The Girl from Blind River by Gale Massey

How I Read It: Print

Dates Read: 3/14/19- 3/17/19

I heard about this book through Book of the Month. I can’t tell if I liked this book or not, so here’s what has been going through my mind:

This story follows Jaime Elders, a 19-year-old girl with a dream of being a professional Texas Hold’em player. After her mother goes to prison, her uncle Loyal takes in Jaime and her brother Toby. Loyal runs an “underground” illegal gambling ring, with accomplices in the police force and the county judge. When Jaime takes money off the top that she finds she is unable to pay back, Loyal makes it her responsibility to collect cash for him, thereby making her a pawn in the gambling ring, all in order to protect Toby from the illegal activity. After the disappearance of a former NFL player, Jaime finds her self even farther in over her head, and finding ways to protect Toby is becoming harder and harder.

On one hand, this book was awesome. I mean, the story line was super intense, and I was looking forward to finding out what was going to happen. There were some twists and turns, but learning about the characters, their lives, and the ways they have handled living in this small town was fun. However, the ending was extremely predictable. I can’t even blame Massey, there wasn’t really another way to sum it all up, but it still was a movie ending if I have ever read one.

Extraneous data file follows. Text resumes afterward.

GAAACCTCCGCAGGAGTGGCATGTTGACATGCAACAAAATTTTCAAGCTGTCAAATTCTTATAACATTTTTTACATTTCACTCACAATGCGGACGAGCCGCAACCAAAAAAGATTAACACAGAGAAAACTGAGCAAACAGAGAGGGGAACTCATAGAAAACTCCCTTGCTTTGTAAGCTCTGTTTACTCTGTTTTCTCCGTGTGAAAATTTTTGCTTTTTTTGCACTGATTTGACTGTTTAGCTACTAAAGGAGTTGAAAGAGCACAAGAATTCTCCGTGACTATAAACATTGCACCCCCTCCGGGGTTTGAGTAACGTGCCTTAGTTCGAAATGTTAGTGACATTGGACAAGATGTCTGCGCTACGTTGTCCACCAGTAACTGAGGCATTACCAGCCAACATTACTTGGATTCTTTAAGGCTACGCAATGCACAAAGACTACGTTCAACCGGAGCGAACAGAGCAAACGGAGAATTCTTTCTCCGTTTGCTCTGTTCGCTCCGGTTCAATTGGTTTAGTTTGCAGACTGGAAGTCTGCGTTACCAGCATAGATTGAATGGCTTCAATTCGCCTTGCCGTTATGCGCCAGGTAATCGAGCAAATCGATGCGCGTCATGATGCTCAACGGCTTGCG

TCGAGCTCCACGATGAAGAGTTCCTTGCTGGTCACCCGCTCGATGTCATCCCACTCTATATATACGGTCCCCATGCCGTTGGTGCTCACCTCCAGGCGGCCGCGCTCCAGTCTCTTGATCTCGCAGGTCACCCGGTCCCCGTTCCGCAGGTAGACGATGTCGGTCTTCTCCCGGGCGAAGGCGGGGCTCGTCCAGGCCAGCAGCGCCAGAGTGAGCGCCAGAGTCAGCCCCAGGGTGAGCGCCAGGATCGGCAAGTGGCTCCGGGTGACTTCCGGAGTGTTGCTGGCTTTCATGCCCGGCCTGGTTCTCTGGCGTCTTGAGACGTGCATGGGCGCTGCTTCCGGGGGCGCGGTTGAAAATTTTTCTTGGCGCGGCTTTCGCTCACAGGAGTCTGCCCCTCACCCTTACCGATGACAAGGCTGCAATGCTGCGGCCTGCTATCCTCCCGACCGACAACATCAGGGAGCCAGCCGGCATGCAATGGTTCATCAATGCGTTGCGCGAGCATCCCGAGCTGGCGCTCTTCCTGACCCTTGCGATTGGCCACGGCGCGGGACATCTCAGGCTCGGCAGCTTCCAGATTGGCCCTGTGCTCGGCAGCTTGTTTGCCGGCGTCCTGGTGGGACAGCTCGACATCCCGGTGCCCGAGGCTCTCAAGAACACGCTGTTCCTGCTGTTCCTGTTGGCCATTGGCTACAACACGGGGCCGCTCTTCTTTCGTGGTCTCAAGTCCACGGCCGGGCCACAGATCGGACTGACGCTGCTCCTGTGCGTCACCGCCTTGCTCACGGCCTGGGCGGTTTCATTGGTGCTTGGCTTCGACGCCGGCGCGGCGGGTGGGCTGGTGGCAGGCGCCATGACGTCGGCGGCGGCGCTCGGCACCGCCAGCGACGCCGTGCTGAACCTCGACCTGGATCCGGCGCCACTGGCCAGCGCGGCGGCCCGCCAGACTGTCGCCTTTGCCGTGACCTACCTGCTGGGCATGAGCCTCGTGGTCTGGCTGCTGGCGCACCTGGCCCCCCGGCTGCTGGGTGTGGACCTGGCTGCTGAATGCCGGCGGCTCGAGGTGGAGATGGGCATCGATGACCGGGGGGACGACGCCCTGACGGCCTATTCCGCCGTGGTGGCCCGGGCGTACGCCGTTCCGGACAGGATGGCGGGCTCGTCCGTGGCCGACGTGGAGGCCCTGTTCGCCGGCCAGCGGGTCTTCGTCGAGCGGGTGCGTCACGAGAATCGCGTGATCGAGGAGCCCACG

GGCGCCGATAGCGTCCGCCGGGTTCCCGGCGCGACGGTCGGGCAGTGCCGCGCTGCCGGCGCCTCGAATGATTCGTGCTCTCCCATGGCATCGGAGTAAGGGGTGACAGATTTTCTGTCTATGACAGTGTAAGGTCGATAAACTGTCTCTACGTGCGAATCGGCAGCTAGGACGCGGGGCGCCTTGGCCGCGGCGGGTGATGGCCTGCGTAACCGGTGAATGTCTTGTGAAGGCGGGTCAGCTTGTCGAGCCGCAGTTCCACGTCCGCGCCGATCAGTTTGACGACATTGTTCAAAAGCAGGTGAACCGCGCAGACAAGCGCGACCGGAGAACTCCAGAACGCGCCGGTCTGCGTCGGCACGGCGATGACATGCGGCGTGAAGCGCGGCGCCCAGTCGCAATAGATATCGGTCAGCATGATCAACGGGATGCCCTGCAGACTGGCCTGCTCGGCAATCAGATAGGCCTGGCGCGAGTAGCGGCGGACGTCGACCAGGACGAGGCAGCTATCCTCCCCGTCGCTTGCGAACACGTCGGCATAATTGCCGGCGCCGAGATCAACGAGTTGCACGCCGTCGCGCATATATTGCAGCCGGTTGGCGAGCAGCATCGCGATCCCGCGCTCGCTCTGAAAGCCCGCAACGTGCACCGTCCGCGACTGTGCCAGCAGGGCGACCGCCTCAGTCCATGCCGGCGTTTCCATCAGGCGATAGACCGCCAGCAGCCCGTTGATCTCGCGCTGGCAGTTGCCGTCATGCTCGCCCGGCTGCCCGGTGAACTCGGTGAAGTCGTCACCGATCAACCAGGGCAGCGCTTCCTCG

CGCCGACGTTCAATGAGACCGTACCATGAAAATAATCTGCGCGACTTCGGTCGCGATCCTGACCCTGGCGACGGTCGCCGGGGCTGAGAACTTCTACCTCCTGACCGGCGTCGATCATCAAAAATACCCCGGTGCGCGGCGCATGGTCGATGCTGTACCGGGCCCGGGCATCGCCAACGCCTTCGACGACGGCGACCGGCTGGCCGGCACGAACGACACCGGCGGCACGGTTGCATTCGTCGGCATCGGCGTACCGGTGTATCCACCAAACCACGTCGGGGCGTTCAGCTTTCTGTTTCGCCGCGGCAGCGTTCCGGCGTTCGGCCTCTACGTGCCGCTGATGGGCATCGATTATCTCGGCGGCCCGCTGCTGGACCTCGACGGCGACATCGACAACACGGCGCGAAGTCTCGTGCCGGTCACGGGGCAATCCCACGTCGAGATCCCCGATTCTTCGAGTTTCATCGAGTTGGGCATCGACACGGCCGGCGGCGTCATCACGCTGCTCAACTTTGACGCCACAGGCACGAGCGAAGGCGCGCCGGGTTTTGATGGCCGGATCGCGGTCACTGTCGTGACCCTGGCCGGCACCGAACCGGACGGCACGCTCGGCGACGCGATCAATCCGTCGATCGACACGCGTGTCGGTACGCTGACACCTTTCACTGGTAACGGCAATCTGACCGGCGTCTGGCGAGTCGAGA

As someone who grew up in a small town, I get it. This entire story talks about how easily you can get trapped in a small town. There are a lot of people who don’t see it like that, but Jaime (and myself) doesn’t see it that way. When you live in a small town, there aren’t really places to go, there is only the one, which can be really intimidating to have your entire life planned out for you purely based on where you were born.

This book also talks about responsibility and how easily we put responsibility ahead of our happiness. We have all been there, taking jobs we don’t like in order to pay the bills, babysitting our siblings when we would rather be with our friends, doing homework instead of watching TV, etc. For Jaime, her responsibility is her brother, and she puts off her dreams in order to guarantee her brother a real chance at life.

As I’m writing, I realize that I might like this book more than I thought, but I would not say I absolutely loved it. So I am going to give this book 4 stars out of 5.

As always, if you have any thoughts or opinions, let me know in the comments. And if you would like to talk to me privately, feel free to e-mail me at Thanks for reading, and I will see you at the next book!

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